Caduet (amlodipine besylate/atorvastatin calcium, Pfizer) was associated with a significantly reduced calculated 10-year risk of coronary heart disease based on a Framingham risk assessment model. In addition, Caduet was shown to reduce calculated fatal cardiovascular disease risk, as a secondary trial endpoint based on the SCORE risk assessment model. The Framingham and SCORE risk assessment models are widely used in the US and EU, respectively. These data from the CRUCIAL (Cluster randomized usual care vs. caduet investigation assessing long-term risk) trial were presented at the 20th Scientific Meeting of the European Society of Hypertension (ESH) in June, in Oslo, Norway.
“The data presented at ESH are important because they show the potential benefit of Caduet, which combines blood pressure and cholesterol-lowering medications in a single pill, over usual care in a real-life clinical setting,” said Jose Zamorano of the Hospital Clinico San Carlos, Madrid, Spain, and chair of the CRUCIAL steering committee. “The findings suggest that Caduet may have the potential to significantly reduce cardiovascular risk in patients with two of the most common modifiable risk factors that contribute to cardiovascular disease: high cholesterol and high blood pressure.”
The CRUCIAL trial randomised 136 physicians to either Caduet or usual care. The physicians then treated a total of 1,461 men and women aged 35–79 who had hypertension, three or more cardiovascular risk factors, no coronary heart disease, and total cholesterol less than or equal to 6.5mmol/l (250mg/dl) with their assigned therapy. Usual care included physicians’ choice of any locally approved medications for lowering blood pressure or cholesterol, including but not limited to amlodipine and atorvastatin, prescribed according to local clinical practice. Physicians in the Caduet arm treated eligible patients with Caduet and, if needed, other blood pressure-lowering drugs.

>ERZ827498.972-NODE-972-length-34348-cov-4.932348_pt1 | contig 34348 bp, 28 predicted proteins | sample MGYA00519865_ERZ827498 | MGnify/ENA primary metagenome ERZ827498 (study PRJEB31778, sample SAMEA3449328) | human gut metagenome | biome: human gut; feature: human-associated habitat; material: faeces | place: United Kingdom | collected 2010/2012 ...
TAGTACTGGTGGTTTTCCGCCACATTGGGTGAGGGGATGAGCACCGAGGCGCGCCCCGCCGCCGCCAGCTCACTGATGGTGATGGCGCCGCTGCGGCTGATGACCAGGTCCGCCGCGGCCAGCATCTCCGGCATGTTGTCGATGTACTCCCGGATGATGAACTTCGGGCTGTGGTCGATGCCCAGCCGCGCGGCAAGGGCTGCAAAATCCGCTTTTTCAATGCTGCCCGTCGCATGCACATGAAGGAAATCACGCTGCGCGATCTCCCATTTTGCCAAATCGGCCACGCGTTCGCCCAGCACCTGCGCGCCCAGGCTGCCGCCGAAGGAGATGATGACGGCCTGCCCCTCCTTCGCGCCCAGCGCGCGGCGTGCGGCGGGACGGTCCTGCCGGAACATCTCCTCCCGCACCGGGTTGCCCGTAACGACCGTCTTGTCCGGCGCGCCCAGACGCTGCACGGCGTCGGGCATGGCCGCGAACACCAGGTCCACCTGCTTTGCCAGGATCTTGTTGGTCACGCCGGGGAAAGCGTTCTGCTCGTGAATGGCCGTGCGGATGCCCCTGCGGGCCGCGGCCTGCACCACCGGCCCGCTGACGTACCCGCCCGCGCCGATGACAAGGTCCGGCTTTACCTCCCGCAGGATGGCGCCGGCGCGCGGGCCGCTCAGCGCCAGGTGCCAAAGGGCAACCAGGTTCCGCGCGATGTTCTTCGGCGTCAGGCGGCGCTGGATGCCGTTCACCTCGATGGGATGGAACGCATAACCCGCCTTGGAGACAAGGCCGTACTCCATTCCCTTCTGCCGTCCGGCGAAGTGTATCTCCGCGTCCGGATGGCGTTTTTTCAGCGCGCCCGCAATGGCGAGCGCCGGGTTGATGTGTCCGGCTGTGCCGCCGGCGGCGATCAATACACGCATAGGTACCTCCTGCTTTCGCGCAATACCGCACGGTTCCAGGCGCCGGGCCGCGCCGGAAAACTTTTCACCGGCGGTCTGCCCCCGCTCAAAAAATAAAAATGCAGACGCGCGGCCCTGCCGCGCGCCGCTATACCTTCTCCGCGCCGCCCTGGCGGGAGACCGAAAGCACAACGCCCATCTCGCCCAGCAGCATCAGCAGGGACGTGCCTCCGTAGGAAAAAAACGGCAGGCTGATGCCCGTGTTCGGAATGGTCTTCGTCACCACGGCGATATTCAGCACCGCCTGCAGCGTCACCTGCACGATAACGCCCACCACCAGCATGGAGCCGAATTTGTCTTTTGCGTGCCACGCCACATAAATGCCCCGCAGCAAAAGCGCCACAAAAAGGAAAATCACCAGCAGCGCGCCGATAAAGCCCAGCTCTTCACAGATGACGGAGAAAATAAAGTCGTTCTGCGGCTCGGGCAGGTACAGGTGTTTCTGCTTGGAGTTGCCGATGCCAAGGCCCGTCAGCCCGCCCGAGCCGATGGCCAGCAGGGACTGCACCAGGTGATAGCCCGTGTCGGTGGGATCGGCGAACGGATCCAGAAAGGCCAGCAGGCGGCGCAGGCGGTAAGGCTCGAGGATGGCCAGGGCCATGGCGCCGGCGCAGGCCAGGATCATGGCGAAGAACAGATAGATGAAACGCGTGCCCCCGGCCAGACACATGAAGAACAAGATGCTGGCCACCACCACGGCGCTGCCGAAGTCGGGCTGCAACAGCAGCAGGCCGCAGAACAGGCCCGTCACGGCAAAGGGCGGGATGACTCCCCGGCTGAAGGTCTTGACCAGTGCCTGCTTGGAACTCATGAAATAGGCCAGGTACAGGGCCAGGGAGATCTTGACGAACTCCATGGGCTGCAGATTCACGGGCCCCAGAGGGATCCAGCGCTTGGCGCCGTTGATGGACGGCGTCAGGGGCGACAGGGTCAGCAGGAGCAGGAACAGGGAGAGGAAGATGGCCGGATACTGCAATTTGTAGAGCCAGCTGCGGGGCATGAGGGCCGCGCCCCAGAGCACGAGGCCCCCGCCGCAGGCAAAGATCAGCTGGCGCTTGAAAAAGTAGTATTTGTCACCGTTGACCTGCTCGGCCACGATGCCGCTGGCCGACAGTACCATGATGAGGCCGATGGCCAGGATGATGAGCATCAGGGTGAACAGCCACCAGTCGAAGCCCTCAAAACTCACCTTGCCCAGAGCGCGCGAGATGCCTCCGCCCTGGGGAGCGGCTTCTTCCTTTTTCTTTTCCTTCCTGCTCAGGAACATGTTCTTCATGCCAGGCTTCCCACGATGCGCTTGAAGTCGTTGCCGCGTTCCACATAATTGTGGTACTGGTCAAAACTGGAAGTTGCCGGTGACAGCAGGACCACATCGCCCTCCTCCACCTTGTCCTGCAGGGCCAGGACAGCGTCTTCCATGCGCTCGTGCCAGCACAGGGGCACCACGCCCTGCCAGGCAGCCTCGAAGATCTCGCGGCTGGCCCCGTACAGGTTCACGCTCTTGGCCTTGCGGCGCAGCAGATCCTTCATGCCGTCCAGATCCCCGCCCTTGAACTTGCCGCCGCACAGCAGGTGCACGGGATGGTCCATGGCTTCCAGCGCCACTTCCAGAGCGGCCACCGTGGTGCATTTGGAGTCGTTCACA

Caduet reduced patients’ calculated 10-year risk of total coronary heart disease, demonstrating a relative risk reduction of 27% after 12 months of treatment compared with usual care. Risk was assessed using a Framingham model, which calculates heart disease risk based on a combination of health and lifestyle factors, including sex, age, blood pressure, total or LDL-cholesterol, HDL cholesterol, smoking and diabetes status.
A secondary trial endpoint of calculated fatal cardiovascular disease risk reduction showed a 23% relative difference between the two treatment arms, with a greater reduction in the Caduet arm, as measured with SCORE (Systematic Coronary Risk Evaluation), a European model. The risk factors included in the SCORE calculation are sex, age, smoking, systolic blood pressure, and total cholesterol.
In this trial, Caduet was generally well-tolerated. The adverse event profile in the Caduet arm was consistent with previous safety experience for this medication. Caduet is a prescription drug that combines two medicines, Norvasc (amlodipine besylate) and Lipitor (atorvastatin calcium). Norvasc is used to treat hypertension, angina, or coronary artery disease. Lipitor is used along with a low-fat diet to lower the LDL cholesterol and triglycerides in the blood. It can raise the HDL cholesterol as well.